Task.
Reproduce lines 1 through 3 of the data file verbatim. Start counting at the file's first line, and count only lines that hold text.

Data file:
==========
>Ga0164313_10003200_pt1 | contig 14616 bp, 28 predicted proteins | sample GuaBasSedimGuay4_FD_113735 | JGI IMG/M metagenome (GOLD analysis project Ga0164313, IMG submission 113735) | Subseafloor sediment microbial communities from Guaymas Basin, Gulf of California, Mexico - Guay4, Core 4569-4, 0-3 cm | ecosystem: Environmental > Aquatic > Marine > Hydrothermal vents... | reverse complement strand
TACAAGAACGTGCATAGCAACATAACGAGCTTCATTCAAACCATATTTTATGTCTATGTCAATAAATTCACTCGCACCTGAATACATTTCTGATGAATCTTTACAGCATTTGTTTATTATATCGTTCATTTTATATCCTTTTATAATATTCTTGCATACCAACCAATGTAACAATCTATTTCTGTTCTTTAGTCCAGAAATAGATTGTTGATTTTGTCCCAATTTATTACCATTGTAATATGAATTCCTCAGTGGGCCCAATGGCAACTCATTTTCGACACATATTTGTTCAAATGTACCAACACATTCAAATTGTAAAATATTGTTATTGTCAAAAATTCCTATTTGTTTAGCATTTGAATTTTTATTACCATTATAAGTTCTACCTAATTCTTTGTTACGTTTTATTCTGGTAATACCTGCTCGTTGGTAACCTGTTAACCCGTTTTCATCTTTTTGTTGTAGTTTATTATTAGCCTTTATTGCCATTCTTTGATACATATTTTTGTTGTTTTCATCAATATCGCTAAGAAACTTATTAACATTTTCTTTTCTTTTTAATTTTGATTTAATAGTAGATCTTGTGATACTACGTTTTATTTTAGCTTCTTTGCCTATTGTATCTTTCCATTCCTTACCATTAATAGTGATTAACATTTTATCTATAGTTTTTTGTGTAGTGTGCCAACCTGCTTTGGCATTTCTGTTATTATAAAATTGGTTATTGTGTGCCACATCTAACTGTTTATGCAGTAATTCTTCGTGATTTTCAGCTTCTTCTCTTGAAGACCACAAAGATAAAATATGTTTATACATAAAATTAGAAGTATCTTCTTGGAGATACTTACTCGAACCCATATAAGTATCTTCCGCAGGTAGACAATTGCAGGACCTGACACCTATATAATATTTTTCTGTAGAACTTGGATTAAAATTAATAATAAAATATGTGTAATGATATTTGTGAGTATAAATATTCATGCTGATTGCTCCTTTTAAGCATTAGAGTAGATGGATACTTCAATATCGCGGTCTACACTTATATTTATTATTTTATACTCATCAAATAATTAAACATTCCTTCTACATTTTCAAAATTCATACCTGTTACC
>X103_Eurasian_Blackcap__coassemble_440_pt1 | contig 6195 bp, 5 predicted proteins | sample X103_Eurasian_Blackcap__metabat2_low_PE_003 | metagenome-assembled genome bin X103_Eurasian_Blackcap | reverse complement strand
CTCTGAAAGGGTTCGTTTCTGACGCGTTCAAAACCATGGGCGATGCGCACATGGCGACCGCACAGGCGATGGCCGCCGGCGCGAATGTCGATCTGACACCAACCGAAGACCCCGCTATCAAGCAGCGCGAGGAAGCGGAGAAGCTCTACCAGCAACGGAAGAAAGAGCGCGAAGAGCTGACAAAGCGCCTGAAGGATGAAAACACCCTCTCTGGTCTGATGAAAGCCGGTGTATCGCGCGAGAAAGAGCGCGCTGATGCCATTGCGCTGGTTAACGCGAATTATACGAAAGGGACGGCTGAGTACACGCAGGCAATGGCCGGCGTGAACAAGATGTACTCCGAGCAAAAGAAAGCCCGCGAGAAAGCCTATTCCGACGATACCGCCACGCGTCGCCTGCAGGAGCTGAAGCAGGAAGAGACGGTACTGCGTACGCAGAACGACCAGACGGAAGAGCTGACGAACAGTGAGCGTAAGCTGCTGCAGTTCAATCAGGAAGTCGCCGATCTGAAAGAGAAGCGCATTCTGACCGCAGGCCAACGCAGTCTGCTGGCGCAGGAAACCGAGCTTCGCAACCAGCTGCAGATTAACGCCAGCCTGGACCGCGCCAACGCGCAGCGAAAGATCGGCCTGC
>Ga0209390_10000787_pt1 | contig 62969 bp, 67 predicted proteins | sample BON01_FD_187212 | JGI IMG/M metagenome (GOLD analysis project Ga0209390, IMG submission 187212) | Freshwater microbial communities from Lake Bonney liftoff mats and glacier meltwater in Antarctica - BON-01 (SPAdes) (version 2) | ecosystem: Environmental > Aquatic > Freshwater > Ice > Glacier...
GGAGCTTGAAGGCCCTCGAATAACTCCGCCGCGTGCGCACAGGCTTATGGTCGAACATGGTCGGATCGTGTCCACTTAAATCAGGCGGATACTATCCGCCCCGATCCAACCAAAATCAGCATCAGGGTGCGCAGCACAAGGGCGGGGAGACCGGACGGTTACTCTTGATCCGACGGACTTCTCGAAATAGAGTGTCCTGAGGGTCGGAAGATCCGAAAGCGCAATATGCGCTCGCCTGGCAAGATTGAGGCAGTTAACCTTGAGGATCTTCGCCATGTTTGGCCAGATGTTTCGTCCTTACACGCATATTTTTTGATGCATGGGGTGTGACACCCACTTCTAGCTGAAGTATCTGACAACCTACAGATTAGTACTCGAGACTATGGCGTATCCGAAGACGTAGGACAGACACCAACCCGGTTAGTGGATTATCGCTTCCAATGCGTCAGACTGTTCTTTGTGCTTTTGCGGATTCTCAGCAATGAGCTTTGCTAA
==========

>Ga0164313_10003200_pt1 | contig 14616 bp, 28 predicted proteins | sample GuaBasSedimGuay4_FD_113735 | JGI IMG/M metagenome (GOLD analysis project Ga0164313, IMG submission 113735) | Subseafloor sediment microbial communities from Guaymas Basin, Gulf of California, Mexico - Guay4, Core 4569-4, 0-3 cm | ecosystem: Environmental > Aquatic > Marine > Hydrothermal vents... | reverse complement strand
TACAAGAACGTGCATAGCAACATAACGAGCTTCATTCAAACCATATTTTATGTCTATGTCAATAAATTCACTCGCACCTGAATACATTTCTGATGAATCTTTACAGCATTTGTTTATTATATCGTTCATTTTATATCCTTTTATAATATTCTTGCATACCAACCAATGTAACAATCTATTTCTGTTCTTTAGTCCAGAAATAGATTGTTGATTTTGTCCCAATTTATTACCATTGTAATATGAATTCCTCAGTGGGCCCAATGGCAACTCATTTTCGACACATATTTGTTCAAATGTACCAACACATTCAAATTGTAAAATATTGTTATTGTCAAAAATTCCTATTTGTTTAGCATTTGAATTTTTATTACCATTATAAGTTCTACCTAATTCTTTGTTACGTTTTATTCTGGTAATACCTGCTCGTTGGTAACCTGTTAACCCGTTTTCATCTTTTTGTTGTAGTTTATTATTAGCCTTTATTGCCATTCTTTGATACATATTTTTGTTGTTTTCATCAATATCGCTAAGAAACTTATTAACATTTTCTTTTCTTTTTAATTTTGATTTAATAGTAGATCTTGTGATACTACGTTTTATTTTAGCTTCTTTGCCTATTGTATCTTTCCATTCCTTACCATTAATAGTGATTAACATTTTATCTATAGTTTTTTGTGTAGTGTGCCAACCTGCTTTGGCATTTCTGTTATTATAAAATTGGTTATTGTGTGCCACATCTAACTGTTTATGCAGTAATTCTTCGTGATTTTCAGCTTCTTCTCTTGAAGACCACAAAGATAAAATATGTTTATACATAAAATTAGAAGTATCTTCTTGGAGATACTTACTCGAACCCATATAAGTATCTTCCGCAGGTAGACAATTGCAGGACCTGACACCTATATAATATTTTTCTGTAGAACTTGGATTAAAATTAATAATAAAATATGTGTAATGATATTTGTGAGTATAAATATTCATGCTGATTGCTCCTTTTAAGCATTAGAGTAGATGGATACTTCAATATCGCGGTCTACACTTATATTTATTATTTTATACTCATCAAATAATTAAACATTCCTTCTACATTTTCAAAATTCATACCTGTTACC
>X103_Eurasian_Blackcap__coassemble_440_pt1 | contig 6195 bp, 5 predicted proteins | sample X103_Eurasian_Blackcap__metabat2_low_PE_003 | metagenome-assembled genome bin X103_Eurasian_Blackcap | reverse complement strand